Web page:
In From the Vine

By Melanie Rigney

Untitled via Pixabay. CC0 Creative Commons

 

When the blind beggar Bartimaeus heard that the teacher everyone was talking about was coming, his expectations were low: pity, and perhaps a coin or two, the same things he got from everyone else. It took Jesus calling on Bartimaeus directly for him to say out loud what he so wanted but had stuffed down inside himself as impossible:

Jesus said to him in reply, “What do you want me to do for you?” The blind man replied to him, “Master, I want to see.” (Mark 10:51, NAB)

The Lord’s healing can come in many forms: physical, emotional, mental, and spiritual, and it’s not unusual for us to need a nudge to ask. In hindsight, Bartimaeus’s story reminds me of a retinal detachment I suffered ten years ago this month as the train my sister and I were on pulled into Istanbul. I’d had some issues earlier, but my ophthalmologist hadn’t been concerned. He was also less than helpful when I called him from Istanbul; when I got home and made a beeline to his office, he didn’t even check my chart in advance to see which eye was involved.

He sent me to a retina specialist, then waited more than a week to call me to see how the reattachment had gone. By then I was so angry that I hung up on him. He then accused the specialist of alienating me from him, and I wrote a letter outlining the ways in which he had accomplished that himself.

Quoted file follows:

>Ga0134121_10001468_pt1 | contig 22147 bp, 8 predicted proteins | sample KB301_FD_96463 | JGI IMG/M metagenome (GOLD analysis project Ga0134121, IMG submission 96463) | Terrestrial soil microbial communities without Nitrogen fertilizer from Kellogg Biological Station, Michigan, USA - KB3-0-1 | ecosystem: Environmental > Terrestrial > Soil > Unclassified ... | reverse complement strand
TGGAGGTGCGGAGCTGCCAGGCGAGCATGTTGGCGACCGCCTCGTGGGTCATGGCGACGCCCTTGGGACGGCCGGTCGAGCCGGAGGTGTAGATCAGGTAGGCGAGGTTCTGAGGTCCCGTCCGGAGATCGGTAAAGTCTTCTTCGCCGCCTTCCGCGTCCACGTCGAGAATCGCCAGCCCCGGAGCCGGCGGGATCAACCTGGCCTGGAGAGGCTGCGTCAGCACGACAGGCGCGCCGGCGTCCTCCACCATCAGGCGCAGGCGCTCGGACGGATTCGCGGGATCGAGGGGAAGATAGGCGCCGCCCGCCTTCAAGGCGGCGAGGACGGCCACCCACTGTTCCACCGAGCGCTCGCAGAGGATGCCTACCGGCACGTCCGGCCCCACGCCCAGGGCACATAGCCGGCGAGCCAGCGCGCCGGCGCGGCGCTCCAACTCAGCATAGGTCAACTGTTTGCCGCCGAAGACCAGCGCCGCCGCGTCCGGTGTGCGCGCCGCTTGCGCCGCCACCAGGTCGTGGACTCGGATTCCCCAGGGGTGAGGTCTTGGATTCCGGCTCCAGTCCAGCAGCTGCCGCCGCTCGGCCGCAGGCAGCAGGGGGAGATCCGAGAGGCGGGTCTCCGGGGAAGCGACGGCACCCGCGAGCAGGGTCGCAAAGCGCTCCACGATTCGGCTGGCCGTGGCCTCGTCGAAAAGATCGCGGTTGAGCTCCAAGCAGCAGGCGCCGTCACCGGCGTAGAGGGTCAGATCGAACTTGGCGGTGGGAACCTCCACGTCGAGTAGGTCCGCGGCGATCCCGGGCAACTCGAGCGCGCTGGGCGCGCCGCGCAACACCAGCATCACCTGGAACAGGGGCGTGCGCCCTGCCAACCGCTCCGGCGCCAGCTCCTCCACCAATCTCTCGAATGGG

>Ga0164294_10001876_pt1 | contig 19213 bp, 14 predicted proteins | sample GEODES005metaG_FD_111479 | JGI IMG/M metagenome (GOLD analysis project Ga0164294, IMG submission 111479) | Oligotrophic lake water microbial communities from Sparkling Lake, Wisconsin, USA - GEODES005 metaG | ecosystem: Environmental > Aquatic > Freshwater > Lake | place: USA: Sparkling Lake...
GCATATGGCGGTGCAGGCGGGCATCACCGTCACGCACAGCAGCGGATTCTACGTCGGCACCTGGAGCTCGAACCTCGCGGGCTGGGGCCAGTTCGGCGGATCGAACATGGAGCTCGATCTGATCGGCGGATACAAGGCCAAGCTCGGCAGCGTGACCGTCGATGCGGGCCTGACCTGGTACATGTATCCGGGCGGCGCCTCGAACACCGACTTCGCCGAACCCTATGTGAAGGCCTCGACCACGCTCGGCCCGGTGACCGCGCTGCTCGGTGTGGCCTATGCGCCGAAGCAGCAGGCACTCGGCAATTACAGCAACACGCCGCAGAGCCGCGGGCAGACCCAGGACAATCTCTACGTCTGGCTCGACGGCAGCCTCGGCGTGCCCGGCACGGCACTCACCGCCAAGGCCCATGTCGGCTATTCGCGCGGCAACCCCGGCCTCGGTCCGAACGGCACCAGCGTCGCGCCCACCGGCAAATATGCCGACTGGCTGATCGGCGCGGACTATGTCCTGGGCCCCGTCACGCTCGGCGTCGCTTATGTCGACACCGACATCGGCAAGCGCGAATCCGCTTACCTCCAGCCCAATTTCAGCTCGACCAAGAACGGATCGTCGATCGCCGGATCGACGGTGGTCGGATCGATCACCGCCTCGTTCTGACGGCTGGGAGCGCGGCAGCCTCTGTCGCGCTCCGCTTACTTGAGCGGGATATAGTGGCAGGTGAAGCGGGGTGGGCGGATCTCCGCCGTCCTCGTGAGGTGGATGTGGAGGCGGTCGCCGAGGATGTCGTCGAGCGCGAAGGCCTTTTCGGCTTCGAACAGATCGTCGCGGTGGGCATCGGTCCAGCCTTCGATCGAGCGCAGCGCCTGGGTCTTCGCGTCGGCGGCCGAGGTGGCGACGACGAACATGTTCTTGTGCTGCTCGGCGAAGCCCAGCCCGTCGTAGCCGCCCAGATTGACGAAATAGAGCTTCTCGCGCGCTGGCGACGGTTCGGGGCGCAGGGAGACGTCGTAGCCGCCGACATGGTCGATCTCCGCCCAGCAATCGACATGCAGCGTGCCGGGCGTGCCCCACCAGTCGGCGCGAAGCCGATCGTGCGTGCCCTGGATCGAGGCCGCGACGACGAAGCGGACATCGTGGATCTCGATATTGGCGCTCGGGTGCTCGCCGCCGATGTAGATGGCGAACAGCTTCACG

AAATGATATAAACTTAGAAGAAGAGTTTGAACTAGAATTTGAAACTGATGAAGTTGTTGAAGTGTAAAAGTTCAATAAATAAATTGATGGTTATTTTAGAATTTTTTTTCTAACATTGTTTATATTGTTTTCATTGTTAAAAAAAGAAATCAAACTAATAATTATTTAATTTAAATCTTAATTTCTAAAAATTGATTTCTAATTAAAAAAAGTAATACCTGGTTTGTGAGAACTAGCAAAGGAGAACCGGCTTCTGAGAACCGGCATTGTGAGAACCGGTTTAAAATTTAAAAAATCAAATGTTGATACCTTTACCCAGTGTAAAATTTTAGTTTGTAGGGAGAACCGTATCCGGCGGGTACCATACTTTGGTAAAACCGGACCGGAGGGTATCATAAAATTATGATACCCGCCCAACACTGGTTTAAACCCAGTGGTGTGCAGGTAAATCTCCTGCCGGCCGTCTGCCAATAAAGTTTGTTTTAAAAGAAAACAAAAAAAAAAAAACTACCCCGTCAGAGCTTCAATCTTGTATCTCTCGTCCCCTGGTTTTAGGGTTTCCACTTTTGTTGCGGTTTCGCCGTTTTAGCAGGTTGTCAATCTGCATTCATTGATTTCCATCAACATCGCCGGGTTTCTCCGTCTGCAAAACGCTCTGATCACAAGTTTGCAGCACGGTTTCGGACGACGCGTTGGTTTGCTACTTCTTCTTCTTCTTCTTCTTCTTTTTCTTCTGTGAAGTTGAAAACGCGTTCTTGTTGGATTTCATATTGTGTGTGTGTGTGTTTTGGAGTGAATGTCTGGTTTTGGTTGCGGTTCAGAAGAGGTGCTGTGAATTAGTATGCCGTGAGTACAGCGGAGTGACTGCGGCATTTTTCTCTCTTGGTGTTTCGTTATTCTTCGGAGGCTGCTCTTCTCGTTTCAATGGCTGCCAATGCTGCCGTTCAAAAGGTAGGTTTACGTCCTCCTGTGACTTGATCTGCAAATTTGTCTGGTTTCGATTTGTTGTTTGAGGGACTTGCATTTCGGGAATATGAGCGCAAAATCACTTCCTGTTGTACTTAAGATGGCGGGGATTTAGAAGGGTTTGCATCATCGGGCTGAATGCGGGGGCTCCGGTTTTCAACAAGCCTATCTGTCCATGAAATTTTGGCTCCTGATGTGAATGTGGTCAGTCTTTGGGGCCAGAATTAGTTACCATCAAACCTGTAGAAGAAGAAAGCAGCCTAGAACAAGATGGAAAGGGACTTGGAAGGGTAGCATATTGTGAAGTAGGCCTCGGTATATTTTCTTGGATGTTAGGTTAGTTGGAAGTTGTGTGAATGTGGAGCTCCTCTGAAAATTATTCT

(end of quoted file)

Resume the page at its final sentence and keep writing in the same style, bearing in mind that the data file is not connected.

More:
A second surgery improved my vision in that eye to 20/20, which it hadn’t been for decades. The specialist gave all the credit to my prayer group. “It was hard,” I said at the end of a routine follow up in spring 2010, “but with the way my vision is today, having my retina detach was a real blessing.”

The specialist smiled. “This is Lent for you, right? When Catholics seek and give forgiveness?” I knew what would come next, and swallowed hard. “Well, yes.” “Maybe it’s time for you to write another letter,” he said.

I decided he was right. I wrote the ophthalmologist a letter of forgiveness and mailed it. I never heard from him, but that didn’t really matter. Like Bartimaeus, I had expected one type of assistance, and was encouraged to find the faith and trust to ask for—and in turn offer—assistance that was far more profound.

 

Where are you asking for something less important than the Lord is trying to offer you? Pray for the faith to see.

About the author:

Melanie Rigney works at seeing the Lord’s presence in her life at all times. She is the author of a forthcoming book on Proverbs 31, tentatively titled Finding Your Woman of Women. She lives in Arlington, VA. Check her out at www.melanierigney.com.

 

 

 

 

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